“I’m ready to go home,” I had declared earlier, almost believing myself.  We leave tomorrow, so starting tomorrow night I will sleep in my own bed, bathe in my own bathroom, and live once again without quite so many insects. Maybe that’s the true purpose of the flies of July and August: to convince us city-dwellers that heading back isn’t all that bad after all.

Sunday, February 12, 2017

New World/Old World

I can't help but wonder if the timing was off to re-brand themselves les Républicains.  But that's a singularly American way to look at things: beyond the similar spelling and pronunciation, the center-right French party shares little with the party of Lincoln, never mind the party of Trump.  Still, after five years of the hapless presidency of the Socialist François Hollande, they were supposed to easily win the presidential contest in May, but that was before their candidate François Fillon was accused of arranging a fraudulent work contract for his wife while he was a member of the National Assembly.  The practice is apparently not uncommon -- just French politics as usual, I've been told -- but Fillon had presented himself as a common-sense, fiscally and socially conservative candidate who wanted to cut hundreds of thousands of public sector jobs.  His wife, legitimately employed or not, was reportedly paid unemployment at the end of her contract.  Though he vows to continue his campaign, Fillon's polls have plummeted since the news broke, and we're left anxiously wondering who of the remaining candidates might effectively fight the far-right Marine Le Pen.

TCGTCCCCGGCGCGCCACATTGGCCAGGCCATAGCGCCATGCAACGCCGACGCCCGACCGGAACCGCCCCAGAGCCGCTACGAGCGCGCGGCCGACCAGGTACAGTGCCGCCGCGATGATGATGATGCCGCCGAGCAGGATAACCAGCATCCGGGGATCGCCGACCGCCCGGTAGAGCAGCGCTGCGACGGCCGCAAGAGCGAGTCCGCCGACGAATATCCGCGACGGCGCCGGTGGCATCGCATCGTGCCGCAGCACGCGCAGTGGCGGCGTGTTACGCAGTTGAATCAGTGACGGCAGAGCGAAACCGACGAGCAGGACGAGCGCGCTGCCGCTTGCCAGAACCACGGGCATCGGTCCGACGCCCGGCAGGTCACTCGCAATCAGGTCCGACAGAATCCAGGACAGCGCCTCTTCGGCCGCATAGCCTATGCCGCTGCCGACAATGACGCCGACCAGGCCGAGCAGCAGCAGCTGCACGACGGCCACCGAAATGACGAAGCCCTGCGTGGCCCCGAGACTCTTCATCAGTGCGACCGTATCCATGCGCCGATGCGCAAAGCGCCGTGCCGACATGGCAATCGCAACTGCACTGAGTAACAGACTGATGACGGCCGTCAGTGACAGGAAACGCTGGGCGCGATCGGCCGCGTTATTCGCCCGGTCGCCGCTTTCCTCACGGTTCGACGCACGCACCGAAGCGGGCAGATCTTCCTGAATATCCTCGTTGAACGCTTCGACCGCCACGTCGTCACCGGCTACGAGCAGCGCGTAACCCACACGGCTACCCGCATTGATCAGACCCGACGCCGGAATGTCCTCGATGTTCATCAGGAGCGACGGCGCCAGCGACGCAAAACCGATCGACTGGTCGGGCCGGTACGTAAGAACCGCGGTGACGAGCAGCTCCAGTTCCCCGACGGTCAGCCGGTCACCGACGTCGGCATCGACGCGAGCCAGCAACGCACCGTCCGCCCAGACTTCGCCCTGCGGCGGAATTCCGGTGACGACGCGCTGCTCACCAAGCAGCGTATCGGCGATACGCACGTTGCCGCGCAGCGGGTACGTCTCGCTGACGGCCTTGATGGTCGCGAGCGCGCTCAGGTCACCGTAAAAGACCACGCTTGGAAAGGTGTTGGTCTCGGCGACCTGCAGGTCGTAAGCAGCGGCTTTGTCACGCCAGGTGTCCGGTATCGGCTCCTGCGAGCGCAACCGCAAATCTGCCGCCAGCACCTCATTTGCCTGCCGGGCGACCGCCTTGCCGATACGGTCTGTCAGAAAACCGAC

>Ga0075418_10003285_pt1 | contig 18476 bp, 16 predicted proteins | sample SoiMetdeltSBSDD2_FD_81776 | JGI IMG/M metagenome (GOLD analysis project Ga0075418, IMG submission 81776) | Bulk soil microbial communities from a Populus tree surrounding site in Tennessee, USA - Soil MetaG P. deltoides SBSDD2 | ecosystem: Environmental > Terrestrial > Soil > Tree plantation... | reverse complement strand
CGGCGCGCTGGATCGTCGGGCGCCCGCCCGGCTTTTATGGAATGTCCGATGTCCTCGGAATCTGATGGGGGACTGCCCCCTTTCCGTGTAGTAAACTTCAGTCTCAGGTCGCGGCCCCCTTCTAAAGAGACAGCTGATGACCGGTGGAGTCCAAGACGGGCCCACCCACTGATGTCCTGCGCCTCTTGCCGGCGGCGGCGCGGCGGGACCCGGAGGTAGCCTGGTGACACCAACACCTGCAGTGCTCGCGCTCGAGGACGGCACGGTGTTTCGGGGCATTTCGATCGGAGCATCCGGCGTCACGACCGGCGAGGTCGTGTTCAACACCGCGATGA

The mainstream French political landscape used to be binary, the center-left Socialists versus the center-right Gaullists.  The Communists had considerable clout after WWII but never enough to challenge the presidency of the 5th Republic, which was established in 1958.  The then-devised two-round presidential election, in which only the two candidates with the strongest showing continue to the second round, was put in place to keep extreme parties in check. But now French politics appear to be carved into rough quarters, the most solid one belonging to the far right National Front party whose extreme platform would cut immigration and take France out of the Euro Zone.  Mainstream right and left fight to divide the middle fifty percent, and a heterogeneous far left roughly claims the rest.  This is why although Marine Le Pen is the current frontrunner in the election, many doubt her chances of winning: in the second round, it is assumed more will be mobilized to vote against her than for her.